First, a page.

Property tax overhaul to hit home owners next year
Published 21/12/2011 | 12:27
ENIVORONMENT Minister Phil Hogan today flagged a radical change in property taxation – to replace the new household charge – for next year.
Mr Hogan said the Government has set up an inter-departmental group to examine how such a system can be drawn up.
Minister Hogan added that the tax will be based on a ‘‘homeowner's ability to pay and the size of their property’’.
He said: "We have set up an inter-departmental group in order to look at how we can have a fairer, more progressive property tax regime in 2013, 2014.
"We realise that the household charge is a flat tax, it is not progressive, but it is an interim measure. In line with what we have agreed with the EU/IMF.’’
According to reports today, the €100 a year household charge - imposed in this month’s Budget - is likely to be replaced by a comprehensive, graduated tax, based on the size or value of a house.
Under the terms of the EU-IMF deal such a system of property tax is due to be put in place in 2014.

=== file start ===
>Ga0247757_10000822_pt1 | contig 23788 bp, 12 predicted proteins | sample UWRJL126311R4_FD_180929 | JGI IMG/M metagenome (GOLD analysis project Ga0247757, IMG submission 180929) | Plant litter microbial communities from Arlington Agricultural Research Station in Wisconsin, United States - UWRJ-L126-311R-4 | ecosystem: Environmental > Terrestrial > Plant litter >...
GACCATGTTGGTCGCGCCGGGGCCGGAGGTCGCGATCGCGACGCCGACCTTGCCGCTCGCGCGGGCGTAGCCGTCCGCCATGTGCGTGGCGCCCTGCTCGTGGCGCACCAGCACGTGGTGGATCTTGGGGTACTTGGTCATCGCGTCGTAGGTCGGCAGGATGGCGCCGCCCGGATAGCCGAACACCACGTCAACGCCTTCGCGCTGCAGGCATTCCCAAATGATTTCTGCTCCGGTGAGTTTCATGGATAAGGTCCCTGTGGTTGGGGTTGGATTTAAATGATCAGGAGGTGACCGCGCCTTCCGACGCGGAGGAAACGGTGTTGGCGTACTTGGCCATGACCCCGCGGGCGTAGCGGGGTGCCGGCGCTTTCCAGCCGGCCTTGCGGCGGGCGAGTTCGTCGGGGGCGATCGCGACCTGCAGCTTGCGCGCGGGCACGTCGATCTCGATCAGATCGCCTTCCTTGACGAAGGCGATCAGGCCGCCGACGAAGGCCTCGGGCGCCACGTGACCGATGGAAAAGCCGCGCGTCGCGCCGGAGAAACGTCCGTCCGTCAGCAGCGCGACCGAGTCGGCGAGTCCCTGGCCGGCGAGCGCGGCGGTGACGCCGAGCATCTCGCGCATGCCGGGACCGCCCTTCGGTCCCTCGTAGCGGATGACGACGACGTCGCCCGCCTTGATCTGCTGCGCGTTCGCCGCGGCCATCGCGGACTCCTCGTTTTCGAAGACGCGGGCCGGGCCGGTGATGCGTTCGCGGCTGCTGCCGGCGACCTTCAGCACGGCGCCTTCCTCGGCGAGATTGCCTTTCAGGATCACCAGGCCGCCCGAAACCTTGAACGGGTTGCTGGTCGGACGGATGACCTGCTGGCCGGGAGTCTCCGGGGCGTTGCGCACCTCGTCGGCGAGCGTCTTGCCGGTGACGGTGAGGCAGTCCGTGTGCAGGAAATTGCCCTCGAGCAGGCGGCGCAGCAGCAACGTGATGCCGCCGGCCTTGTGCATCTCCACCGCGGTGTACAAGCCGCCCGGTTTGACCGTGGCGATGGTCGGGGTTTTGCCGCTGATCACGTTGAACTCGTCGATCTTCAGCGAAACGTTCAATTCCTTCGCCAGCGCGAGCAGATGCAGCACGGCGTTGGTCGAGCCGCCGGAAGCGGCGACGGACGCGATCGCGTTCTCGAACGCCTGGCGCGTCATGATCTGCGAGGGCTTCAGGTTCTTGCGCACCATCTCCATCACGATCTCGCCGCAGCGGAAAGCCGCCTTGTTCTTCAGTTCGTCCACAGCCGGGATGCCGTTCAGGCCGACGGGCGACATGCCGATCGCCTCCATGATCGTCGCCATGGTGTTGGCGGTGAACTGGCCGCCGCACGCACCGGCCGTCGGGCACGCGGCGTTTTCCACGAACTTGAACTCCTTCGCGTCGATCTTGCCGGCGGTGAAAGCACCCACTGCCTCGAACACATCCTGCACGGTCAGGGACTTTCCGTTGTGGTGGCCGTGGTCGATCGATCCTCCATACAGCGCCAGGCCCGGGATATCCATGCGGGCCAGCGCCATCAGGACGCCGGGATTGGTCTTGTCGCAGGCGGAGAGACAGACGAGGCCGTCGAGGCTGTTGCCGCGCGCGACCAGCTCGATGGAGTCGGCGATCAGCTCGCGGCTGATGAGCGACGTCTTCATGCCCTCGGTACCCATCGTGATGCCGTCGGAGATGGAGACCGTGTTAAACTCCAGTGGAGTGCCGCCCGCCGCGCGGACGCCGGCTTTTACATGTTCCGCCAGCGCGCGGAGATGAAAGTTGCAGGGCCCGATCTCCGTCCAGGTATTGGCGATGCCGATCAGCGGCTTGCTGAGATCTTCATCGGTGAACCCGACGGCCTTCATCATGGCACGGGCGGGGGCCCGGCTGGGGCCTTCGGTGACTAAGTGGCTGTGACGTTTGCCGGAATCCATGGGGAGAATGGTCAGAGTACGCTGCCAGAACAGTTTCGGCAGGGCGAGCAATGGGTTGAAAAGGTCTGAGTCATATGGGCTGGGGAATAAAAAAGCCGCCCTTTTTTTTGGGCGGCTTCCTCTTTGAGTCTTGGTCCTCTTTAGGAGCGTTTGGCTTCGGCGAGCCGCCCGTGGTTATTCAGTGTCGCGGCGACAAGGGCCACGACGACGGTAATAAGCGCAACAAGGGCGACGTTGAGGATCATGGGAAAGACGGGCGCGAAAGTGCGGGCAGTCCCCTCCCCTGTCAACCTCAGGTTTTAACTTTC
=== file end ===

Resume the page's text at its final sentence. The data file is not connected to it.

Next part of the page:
But the Government has taken a decision to speed up the process.
An expert group - which will be chaired by a representative of the Revenue Commissioners - is due to report back to Minister Phil Hogan by next April..
The Commission on Taxation, which reported in 2009 had recommended radical changes. It suggested:
- A charge of €188 would be paid on houses valued at up to €150,000.
- €563 on houses between €150,000 and €300,000.
- €938 on houses up to €450,000.
- €1,313 on houses valued at up to €600,000.
- €1,699 on houses up to €750,000.
- €2,188 on houses valued at up to €1 million.
- €3,125 on houses up to €1.5 million and 0.25 per cent of the valuation on houses over that.
But it is unlikely that the scheme to be adopted by the Government will be as draconian and severe as that proposed by the Commission two years ago, as water charges are also due to come into operation later in 2014.